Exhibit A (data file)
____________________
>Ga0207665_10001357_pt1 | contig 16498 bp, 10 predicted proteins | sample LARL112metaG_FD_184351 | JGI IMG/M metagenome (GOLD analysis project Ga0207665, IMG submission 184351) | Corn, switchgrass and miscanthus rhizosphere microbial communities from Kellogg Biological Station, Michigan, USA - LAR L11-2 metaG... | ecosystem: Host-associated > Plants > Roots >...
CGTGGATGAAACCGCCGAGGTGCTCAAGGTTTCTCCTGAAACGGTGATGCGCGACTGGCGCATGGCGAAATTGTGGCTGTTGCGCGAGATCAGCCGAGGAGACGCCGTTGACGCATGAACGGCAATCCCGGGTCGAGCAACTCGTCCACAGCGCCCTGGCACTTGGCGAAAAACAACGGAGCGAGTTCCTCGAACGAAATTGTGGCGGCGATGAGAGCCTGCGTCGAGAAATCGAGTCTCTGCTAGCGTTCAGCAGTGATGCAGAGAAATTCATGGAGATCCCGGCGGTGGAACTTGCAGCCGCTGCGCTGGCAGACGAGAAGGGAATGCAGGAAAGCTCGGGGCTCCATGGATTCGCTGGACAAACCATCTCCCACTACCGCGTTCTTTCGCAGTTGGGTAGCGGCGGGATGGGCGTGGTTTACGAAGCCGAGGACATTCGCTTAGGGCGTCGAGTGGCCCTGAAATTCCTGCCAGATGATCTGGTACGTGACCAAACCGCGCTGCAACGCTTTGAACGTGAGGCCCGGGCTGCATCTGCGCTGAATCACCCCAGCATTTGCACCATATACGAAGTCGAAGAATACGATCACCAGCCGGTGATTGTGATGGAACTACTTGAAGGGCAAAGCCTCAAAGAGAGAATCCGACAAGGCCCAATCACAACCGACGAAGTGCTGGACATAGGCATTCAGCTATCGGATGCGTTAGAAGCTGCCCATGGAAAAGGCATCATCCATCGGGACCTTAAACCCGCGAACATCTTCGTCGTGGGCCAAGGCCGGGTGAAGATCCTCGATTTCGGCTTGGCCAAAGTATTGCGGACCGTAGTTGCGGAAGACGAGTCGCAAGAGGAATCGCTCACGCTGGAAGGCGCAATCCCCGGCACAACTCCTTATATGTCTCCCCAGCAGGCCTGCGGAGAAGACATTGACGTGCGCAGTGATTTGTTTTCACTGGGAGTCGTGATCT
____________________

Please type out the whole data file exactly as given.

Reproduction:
>Ga0207665_10001357_pt1 | contig 16498 bp, 10 predicted proteins | sample LARL112metaG_FD_184351 | JGI IMG/M metagenome (GOLD analysis project Ga0207665, IMG submission 184351) | Corn, switchgrass and miscanthus rhizosphere microbial communities from Kellogg Biological Station, Michigan, USA - LAR L11-2 metaG... | ecosystem: Host-associated > Plants > Roots >...
CGTGGATGAAACCGCCGAGGTGCTCAAGGTTTCTCCTGAAACGGTGATGCGCGACTGGCGCATGGCGAAATTGTGGCTGTTGCGCGAGATCAGCCGAGGAGACGCCGTTGACGCATGAACGGCAATCCCGGGTCGAGCAACTCGTCCACAGCGCCCTGGCACTTGGCGAAAAACAACGGAGCGAGTTCCTCGAACGAAATTGTGGCGGCGATGAGAGCCTGCGTCGAGAAATCGAGTCTCTGCTAGCGTTCAGCAGTGATGCAGAGAAATTCATGGAGATCCCGGCGGTGGAACTTGCAGCCGCTGCGCTGGCAGACGAGAAGGGAATGCAGGAAAGCTCGGGGCTCCATGGATTCGCTGGACAAACCATCTCCCACTACCGCGTTCTTTCGCAGTTGGGTAGCGGCGGGATGGGCGTGGTTTACGAAGCCGAGGACATTCGCTTAGGGCGTCGAGTGGCCCTGAAATTCCTGCCAGATGATCTGGTACGTGACCAAACCGCGCTGCAACGCTTTGAACGTGAGGCCCGGGCTGCATCTGCGCTGAATCACCCCAGCATTTGCACCATATACGAAGTCGAAGAATACGATCACCAGCCGGTGATTGTGATGGAACTACTTGAAGGGCAAAGCCTCAAAGAGAGAATCCGACAAGGCCCAATCACAACCGACGAAGTGCTGGACATAGGCATTCAGCTATCGGATGCGTTAGAAGCTGCCCATGGAAAAGGCATCATCCATCGGGACCTTAAACCCGCGAACATCTTCGTCGTGGGCCAAGGCCGGGTGAAGATCCTCGATTTCGGCTTGGCCAAAGTATTGCGGACCGTAGTTGCGGAAGACGAGTCGCAAGAGGAATCGCTCACGCTGGAAGGCGCAATCCCCGGCACAACTCCTTATATGTCTCCCCAGCAGGCCTGCGGAGAAGACATTGACGTGCGCAGTGATTTGTTTTCACTGGGAGTCGTGATCT